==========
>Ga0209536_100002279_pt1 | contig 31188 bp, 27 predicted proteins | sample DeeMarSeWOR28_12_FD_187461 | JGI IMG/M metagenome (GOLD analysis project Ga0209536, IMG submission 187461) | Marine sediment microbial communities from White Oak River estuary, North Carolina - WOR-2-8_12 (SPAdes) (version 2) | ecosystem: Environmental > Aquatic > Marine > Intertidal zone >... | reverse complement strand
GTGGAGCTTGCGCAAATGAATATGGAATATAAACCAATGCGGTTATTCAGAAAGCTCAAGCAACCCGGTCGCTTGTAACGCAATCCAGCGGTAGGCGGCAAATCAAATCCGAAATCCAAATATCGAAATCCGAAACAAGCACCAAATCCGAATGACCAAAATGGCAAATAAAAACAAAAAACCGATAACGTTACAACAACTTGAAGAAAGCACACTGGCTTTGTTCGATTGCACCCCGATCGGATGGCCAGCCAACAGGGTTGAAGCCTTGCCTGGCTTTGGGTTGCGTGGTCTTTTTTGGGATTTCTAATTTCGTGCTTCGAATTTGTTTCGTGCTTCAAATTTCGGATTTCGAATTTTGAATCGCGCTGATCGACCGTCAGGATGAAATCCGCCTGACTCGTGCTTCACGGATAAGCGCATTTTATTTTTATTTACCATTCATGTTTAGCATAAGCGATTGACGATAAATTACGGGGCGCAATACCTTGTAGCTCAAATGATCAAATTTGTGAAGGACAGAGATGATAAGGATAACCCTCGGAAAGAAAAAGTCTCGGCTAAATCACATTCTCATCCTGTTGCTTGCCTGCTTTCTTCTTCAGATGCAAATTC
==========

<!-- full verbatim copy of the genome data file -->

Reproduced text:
>Ga0209536_100002279_pt1 | contig 31188 bp, 27 predicted proteins | sample DeeMarSeWOR28_12_FD_187461 | JGI IMG/M metagenome (GOLD analysis project Ga0209536, IMG submission 187461) | Marine sediment microbial communities from White Oak River estuary, North Carolina - WOR-2-8_12 (SPAdes) (version 2) | ecosystem: Environmental > Aquatic > Marine > Intertidal zone >... | reverse complement strand
GTGGAGCTTGCGCAAATGAATATGGAATATAAACCAATGCGGTTATTCAGAAAGCTCAAGCAACCCGGTCGCTTGTAACGCAATCCAGCGGTAGGCGGCAAATCAAATCCGAAATCCAAATATCGAAATCCGAAACAAGCACCAAATCCGAATGACCAAAATGGCAAATAAAAACAAAAAACCGATAACGTTACAACAACTTGAAGAAAGCACACTGGCTTTGTTCGATTGCACCCCGATCGGATGGCCAGCCAACAGGGTTGAAGCCTTGCCTGGCTTTGGGTTGCGTGGTCTTTTTTGGGATTTCTAATTTCGTGCTTCGAATTTGTTTCGTGCTTCAAATTTCGGATTTCGAATTTTGAATCGCGCTGATCGACCGTCAGGATGAAATCCGCCTGACTCGTGCTTCACGGATAAGCGCATTTTATTTTTATTTACCATTCATGTTTAGCATAAGCGATTGACGATAAATTACGGGGCGCAATACCTTGTAGCTCAAATGATCAAATTTGTGAAGGACAGAGATGATAAGGATAACCCTCGGAAAGAAAAAGTCTCGGCTAAATCACATTCTCATCCTGTTGCTTGCCTGCTTTCTTCTTCAGATGCAAATTC